Shareholders of Gitanjali Gems have lost Rs 3,000 crore in the last one month, due to sharp fall in share prices. The company’s shares have hit a new 52-week low in a few trading sessions, with substantial stock held on the sell side due to lack of buyers.

On Monday, Gitanjali shares were down five per cent at Rs 225, a fresh 52-week low. At the end of the day’s trading session, there were about 8.44 lakh shares on the BSE and another 3.59 lakh shares stuck on the sell side. The company’s share has fallen to Rs 236 from Rs 566 in June.

There were speculations that financiers are offloading the shares pledged by the promoters through open market, due to margin call. Currently, promoters hold 59.44 per cent stake in the company, of which 34.96 per cent was pledged with financial institutions.

However, when contacted Mehul Choksi, Managing Director, Gitanjali Gems, denied the margin call development. “I am not aware of any margin call by any institution,” he told Business Line.

‘Likely to fall’

Other jewellery company stocks displayed a mixed performance on Monday, with Rajesh Exports falling one per cent while Titan Industries and Shree Ganesh Jewellery gained two per cent each.

Prashanth Tapse, Research Analyst, Mehta Equities, said jewellery company stocks would continue to fall for the next few months as most of these companies hold huge inventory in gold.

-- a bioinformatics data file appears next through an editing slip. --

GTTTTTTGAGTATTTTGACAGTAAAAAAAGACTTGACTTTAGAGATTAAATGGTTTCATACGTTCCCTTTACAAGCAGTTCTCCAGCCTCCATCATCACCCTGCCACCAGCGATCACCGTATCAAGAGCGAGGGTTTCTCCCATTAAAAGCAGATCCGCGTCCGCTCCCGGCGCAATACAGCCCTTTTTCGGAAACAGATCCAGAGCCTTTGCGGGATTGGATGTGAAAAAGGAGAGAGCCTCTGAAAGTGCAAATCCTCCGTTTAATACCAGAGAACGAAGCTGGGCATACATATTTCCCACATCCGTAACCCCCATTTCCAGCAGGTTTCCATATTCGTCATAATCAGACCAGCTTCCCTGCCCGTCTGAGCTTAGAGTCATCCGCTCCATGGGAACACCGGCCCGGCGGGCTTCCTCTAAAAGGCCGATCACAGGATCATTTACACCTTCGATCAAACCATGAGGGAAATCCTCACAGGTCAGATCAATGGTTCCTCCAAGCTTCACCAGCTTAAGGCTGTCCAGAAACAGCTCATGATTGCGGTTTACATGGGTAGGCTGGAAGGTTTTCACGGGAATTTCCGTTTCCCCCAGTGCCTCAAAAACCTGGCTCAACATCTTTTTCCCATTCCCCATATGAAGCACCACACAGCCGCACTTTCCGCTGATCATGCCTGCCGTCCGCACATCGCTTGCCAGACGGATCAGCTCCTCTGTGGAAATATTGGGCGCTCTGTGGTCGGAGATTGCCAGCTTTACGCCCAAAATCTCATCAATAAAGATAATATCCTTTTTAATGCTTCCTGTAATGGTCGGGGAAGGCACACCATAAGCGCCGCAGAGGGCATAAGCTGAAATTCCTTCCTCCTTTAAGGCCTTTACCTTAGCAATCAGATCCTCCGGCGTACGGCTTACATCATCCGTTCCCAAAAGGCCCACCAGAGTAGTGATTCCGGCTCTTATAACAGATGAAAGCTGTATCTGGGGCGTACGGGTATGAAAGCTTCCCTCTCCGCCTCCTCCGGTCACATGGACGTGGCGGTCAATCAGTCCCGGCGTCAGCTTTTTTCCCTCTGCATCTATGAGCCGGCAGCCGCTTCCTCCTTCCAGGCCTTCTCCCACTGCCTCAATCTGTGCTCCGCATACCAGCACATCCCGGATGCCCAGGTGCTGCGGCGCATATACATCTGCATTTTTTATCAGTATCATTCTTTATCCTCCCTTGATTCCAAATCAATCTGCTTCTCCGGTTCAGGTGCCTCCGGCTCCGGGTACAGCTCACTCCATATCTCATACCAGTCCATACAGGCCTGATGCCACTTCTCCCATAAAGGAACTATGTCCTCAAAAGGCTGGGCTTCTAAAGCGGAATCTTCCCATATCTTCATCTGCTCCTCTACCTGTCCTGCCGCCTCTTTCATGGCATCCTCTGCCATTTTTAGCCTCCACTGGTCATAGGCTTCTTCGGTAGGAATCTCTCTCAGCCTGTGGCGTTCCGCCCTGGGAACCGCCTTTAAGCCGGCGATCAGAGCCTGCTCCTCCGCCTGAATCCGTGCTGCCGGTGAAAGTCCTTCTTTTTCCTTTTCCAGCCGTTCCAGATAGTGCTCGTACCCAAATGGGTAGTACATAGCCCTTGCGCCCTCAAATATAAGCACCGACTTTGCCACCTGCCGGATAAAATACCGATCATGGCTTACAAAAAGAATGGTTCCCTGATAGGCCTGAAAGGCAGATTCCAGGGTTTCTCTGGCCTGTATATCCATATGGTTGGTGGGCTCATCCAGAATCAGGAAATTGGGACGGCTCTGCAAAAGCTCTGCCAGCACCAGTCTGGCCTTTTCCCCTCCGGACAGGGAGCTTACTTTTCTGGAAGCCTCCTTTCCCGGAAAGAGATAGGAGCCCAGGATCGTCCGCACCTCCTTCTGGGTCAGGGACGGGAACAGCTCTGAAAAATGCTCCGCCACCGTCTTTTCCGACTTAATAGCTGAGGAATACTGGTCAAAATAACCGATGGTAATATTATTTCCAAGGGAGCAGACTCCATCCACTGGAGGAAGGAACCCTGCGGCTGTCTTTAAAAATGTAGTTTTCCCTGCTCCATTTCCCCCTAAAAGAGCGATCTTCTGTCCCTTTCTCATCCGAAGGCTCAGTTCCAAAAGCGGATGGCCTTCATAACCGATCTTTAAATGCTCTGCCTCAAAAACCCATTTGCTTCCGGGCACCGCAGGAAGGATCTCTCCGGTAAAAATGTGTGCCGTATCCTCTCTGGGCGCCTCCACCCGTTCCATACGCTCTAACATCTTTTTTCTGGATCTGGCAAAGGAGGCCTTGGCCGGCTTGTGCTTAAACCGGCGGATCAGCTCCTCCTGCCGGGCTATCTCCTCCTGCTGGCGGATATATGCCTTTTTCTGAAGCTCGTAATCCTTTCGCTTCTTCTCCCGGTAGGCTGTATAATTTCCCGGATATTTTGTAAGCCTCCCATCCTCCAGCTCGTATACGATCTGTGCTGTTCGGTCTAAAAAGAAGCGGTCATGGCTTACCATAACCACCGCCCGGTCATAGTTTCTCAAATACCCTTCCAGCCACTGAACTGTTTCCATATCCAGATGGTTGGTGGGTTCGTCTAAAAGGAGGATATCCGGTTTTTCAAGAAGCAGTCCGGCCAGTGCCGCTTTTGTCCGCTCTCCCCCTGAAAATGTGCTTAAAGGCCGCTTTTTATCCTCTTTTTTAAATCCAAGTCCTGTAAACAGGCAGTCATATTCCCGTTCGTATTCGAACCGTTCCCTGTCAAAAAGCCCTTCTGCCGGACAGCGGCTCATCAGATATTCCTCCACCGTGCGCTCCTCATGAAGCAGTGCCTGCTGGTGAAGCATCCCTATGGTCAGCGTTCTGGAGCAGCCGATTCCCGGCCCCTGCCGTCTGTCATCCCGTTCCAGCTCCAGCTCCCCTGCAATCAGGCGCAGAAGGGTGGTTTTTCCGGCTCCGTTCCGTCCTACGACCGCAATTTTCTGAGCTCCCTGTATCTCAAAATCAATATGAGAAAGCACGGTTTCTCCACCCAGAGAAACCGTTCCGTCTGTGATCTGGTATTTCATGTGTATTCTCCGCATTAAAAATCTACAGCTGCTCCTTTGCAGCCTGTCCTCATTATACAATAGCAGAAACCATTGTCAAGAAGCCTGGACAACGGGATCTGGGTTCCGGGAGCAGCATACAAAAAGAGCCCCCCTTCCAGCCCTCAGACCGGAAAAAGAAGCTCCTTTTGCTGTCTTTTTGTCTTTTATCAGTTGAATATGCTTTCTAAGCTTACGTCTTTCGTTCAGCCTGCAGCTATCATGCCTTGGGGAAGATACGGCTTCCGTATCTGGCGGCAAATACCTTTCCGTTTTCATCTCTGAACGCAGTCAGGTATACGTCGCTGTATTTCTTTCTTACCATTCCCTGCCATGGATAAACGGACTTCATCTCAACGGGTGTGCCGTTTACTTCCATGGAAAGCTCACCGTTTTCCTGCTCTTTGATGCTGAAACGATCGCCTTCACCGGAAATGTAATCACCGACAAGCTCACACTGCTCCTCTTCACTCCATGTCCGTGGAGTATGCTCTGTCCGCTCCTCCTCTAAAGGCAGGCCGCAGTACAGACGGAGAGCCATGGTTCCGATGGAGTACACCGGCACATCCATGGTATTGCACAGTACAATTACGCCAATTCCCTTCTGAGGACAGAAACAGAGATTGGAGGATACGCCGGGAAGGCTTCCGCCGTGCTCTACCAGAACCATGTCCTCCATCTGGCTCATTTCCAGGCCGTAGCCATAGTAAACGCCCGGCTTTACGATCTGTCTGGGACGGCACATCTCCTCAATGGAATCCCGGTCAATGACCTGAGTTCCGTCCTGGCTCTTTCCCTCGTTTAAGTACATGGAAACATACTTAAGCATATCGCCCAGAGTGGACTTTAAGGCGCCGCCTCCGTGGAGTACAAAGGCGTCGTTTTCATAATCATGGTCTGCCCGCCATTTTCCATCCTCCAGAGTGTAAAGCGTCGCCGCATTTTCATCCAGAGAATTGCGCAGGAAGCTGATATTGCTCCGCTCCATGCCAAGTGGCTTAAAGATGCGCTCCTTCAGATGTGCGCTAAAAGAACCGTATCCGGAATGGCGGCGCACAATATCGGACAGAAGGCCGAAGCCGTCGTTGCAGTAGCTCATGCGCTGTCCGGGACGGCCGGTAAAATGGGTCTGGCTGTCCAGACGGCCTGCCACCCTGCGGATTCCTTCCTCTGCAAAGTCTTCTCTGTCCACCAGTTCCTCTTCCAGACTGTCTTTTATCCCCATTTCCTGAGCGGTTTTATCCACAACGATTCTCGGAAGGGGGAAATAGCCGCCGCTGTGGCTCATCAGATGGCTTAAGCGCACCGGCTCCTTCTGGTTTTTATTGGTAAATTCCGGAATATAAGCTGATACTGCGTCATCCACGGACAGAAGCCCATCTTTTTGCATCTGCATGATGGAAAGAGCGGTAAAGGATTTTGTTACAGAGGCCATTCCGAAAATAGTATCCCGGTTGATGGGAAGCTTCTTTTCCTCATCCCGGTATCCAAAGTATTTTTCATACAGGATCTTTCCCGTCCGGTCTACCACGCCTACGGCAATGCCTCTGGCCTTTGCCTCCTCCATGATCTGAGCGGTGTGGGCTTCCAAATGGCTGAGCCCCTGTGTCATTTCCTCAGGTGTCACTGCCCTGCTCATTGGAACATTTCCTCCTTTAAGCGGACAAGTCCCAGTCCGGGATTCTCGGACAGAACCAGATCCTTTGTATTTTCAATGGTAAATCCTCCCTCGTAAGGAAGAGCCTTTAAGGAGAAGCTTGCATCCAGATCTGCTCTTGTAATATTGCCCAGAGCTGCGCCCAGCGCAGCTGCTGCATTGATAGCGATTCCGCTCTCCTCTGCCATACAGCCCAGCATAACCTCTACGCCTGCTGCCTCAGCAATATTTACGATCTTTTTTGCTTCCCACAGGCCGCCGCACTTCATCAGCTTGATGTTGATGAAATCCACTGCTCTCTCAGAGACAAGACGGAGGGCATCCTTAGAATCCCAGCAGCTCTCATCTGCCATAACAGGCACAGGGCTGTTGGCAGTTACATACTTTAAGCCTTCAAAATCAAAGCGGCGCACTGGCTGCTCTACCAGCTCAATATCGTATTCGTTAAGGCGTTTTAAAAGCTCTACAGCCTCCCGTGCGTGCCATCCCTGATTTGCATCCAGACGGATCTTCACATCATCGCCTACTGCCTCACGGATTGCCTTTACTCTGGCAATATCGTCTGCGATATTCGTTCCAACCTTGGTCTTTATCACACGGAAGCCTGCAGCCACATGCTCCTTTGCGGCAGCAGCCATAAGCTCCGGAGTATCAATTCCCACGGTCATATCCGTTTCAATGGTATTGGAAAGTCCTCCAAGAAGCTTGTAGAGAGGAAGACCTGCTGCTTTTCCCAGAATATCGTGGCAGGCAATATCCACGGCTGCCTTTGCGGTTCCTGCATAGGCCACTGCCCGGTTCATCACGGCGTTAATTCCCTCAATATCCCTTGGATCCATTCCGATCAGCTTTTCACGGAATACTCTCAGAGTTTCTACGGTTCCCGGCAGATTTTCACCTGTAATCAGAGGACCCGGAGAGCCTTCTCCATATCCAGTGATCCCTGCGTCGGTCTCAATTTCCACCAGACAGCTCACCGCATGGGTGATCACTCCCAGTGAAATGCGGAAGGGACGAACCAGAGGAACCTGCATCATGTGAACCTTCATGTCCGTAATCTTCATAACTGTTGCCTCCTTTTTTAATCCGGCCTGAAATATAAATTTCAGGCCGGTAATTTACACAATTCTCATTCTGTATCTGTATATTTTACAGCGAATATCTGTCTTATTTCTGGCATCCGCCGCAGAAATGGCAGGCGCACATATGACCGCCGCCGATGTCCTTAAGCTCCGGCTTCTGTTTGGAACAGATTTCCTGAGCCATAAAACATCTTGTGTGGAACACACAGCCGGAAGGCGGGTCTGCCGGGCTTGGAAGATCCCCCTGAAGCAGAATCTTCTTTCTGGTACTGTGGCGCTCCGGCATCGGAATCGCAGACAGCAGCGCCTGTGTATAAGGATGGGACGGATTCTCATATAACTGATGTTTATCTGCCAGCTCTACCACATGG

Gold prices have fallen to Rs 26,000/10 grams in the June quarter from Rs 28,500 in the same period last year. This will result in huge depreciation in the value of the gold inventory held by the jewellery companies, the analyst said.

In the case of Gitanjali, Tapse said, the company has a working capital limit of $800 million (about Rs 4,720 crore) of which it holds gold worth $200 million (Rs 1,180 crore) in physical form. Most of the gold was bought at a substantially higher price, he said.

This development may erode 10 per cent of the company’s earning before interest, tax, depreciation and amortisation.

The outlook for jewellery companies may continue to remain challenging with the Government restricting gold imports into the country, even after it increased import duty by two per cent to eight per cent.

Generally, jewellery companies hold gold inventory for 90-100 days. With the sudden fall in the yellow metal’s prices, it is expected to take at least the next two quarters for the impact to settle down on the inventory side.

“I foresee another 10-15 per cent fall in jewellery company stocks, with very few investors willing to take the risk of buying the share. People who want to track gold price returns will now buy gold in the physical form rather than a jewellery company stock,” said Tapse, adding he expects a revival in jewellery company fortunes from the December quarter.